1. Most of my life I have had: 1 pair of “nice” shoes and 1 pair of everything else shoes. Daughter, however, LOVES shoes. Has BOXES of them and knows what is in every single box (I know, I’ve quizzed her). Her paternal birth Grandmother, whom she does not remember (died when she was 5 and didn’t live close), was a shoe freak – had boxes of shoes she’d never worn (she did not know what she had, just bought). Granddaughter at 2 is already running around in 3″ heel boots that cover her whole leg whenever she can get into her Mommy’s shoes. Nature or nuture? Always a fascinating question!

      • hey Tammy – it’s always fun to receive your comments here! I am still amazed when I hear about your shoe “collection” of 1 – 2 pairs! Yes, very fascinating about nature vs nurture.

        I’d add to what you’ve said above that loving clothes and being interested in them (as per your Daughter and GDAughter) is one thing…. Becoming a shopaholic as a result of those interests does not automatically follow. Being a shopaholic and loving clothes is not the same thing.

        Me – I loved clothes and getting dressed up from a very early age. So does my mother, and my maternal aunts. Did I learn about loving clothes from my mother? Sure I did. Did she foster my love of clothes? Sure she did. Did she make me addicted to shopping? No way.

        I guess that’s part of what we try to do here with our course — to share the word that loving clothes can be a life-affirming and soul-uplifting activity. YES – please continue to love dressing up and everything associated with it!! You just don’t need to become, or to continue to be, addicted to shopping to engage in that activity. We try to break the connection between loving clothes and over-spending.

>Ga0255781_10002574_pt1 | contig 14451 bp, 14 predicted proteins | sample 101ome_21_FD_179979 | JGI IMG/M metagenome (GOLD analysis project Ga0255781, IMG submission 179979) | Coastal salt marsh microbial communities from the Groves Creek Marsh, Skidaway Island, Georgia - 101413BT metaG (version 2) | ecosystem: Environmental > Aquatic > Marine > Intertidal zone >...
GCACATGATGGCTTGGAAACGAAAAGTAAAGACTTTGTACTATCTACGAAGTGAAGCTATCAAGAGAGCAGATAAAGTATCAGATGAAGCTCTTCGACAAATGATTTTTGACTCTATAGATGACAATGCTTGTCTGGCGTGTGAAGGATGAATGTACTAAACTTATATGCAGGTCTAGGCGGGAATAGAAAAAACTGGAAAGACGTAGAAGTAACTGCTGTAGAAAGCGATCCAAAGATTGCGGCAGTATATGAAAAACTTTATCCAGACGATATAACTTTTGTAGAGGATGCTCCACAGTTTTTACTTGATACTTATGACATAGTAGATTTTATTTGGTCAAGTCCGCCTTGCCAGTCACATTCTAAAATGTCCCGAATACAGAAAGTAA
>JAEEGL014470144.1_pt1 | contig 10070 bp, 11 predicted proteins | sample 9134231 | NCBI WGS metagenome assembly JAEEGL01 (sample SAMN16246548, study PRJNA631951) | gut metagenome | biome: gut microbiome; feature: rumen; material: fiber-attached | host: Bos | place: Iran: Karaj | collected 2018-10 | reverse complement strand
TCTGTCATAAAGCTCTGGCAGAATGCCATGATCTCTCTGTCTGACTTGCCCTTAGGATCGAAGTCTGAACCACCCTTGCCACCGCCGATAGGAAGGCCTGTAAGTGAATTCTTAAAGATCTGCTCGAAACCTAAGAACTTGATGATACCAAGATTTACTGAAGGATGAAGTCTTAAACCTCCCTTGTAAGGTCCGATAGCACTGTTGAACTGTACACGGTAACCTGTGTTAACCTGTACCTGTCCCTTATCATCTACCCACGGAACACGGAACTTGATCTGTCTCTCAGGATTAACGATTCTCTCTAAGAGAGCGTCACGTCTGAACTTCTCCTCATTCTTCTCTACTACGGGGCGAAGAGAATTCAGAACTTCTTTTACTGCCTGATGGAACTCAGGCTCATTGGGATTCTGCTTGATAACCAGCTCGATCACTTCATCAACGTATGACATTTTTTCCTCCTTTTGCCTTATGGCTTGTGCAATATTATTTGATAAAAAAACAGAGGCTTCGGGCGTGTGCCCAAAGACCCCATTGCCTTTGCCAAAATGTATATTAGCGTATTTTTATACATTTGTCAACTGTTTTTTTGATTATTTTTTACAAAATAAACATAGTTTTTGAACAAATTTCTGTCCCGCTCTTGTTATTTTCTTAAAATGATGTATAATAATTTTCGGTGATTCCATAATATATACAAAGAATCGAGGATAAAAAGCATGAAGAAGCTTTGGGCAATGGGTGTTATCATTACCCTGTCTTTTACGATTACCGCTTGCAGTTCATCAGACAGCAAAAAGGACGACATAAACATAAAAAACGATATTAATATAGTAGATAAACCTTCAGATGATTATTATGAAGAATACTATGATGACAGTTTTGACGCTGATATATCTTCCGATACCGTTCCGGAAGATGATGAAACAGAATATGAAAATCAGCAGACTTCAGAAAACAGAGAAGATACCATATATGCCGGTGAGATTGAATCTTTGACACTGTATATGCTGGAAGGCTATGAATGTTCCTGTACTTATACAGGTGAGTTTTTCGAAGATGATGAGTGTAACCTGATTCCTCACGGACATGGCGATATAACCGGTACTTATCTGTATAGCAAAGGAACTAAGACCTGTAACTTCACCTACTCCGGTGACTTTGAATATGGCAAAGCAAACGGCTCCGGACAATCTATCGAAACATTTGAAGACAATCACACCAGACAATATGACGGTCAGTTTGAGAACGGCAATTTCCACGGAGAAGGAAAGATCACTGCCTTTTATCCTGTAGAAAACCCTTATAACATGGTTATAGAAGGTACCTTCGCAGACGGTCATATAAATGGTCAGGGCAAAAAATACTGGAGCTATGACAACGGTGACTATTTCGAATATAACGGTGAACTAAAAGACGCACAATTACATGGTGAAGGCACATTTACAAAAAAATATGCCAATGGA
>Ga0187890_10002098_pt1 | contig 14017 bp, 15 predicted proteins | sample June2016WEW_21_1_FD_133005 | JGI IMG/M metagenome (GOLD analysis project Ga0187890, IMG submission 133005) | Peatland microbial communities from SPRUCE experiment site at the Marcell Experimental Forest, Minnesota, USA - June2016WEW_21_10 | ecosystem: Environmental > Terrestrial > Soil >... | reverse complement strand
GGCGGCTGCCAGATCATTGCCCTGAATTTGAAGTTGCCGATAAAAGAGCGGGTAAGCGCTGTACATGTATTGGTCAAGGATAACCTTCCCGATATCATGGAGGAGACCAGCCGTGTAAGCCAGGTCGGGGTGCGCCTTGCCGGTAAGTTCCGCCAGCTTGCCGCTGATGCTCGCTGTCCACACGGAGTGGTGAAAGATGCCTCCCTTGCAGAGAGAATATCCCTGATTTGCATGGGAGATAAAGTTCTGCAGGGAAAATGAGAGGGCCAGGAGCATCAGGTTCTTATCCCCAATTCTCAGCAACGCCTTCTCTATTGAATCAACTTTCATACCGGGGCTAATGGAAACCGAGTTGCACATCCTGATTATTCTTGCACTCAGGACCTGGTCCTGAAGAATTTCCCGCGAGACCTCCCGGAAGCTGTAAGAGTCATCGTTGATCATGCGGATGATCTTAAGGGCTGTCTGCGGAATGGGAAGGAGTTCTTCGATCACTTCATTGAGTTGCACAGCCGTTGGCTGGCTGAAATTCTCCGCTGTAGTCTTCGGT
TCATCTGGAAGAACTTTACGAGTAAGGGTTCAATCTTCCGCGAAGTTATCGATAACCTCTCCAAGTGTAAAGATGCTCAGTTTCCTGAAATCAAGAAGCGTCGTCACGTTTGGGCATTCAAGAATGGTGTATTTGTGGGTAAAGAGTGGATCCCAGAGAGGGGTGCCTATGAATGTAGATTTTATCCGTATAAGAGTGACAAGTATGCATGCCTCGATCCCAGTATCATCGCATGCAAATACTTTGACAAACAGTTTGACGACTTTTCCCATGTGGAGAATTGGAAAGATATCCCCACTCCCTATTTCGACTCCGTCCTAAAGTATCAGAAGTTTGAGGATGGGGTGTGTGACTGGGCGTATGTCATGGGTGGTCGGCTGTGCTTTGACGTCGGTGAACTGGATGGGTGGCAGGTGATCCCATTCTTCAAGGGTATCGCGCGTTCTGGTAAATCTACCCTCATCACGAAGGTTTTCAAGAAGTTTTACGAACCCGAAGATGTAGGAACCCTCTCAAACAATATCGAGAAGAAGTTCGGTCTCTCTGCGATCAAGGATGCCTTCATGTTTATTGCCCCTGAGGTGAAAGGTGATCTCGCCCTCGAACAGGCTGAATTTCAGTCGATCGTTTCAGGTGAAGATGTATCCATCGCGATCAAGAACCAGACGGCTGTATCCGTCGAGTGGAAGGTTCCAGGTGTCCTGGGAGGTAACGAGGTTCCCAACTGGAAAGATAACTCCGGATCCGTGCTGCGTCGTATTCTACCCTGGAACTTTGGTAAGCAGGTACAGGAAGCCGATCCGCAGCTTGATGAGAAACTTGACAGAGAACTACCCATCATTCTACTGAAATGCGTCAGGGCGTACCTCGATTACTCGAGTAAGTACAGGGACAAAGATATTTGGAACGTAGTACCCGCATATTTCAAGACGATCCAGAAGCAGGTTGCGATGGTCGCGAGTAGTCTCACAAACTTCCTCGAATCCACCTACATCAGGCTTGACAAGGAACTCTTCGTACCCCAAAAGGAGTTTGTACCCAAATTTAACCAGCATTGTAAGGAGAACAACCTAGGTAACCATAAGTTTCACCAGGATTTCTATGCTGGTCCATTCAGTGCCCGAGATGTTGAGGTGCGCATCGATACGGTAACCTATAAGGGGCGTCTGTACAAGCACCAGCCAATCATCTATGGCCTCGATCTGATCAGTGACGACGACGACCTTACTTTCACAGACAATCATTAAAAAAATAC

So I hear ya about how interests (such as loving shoes and clothes and getting dressed up) can be a family thing… perhaps there is even some genetic link there?

        Thanks again for your comment here – it’s a pleasure to see your thoughts shared here.

    2. Julia says:

      Whatever shopping addiction I truly inherited was my father’s, and that is limited to books. I shop differently from my mother in some ways. When she lived in a place where she didn’t have air conditioning, if a heat wave hit, she’d go spend the worst 6 hours of the day in a mall. She got her Christmas shopping done before early September the years that had heat waves of 10 days or longer, because she could not be in a shopping space and not actually buy at least one or two things over the course of several hours. I can browse without buying for that long, as long as none of the stores I’m browsing in is a bookstore. She can’t, and she pointed this out to me when we were discussing it at the time.

      I have had specific impulse-buy problems in the past (I’ve had 3 years of not buying any little rubber ducks, unless you count the ones that came in the grab bags I bought at that science fiction convention), but not a general, “Oh, pretty, it looks good on me, I have to buy it” problem.

      I’m trying to be as deliberate in my purchasing as possible, and I’ve figured out ways to manage that, and avoid impulse buys over $5 altogether (unless I’m in a bookstore, and even then, I have a much better handle on it than I used to).

      • Jill says: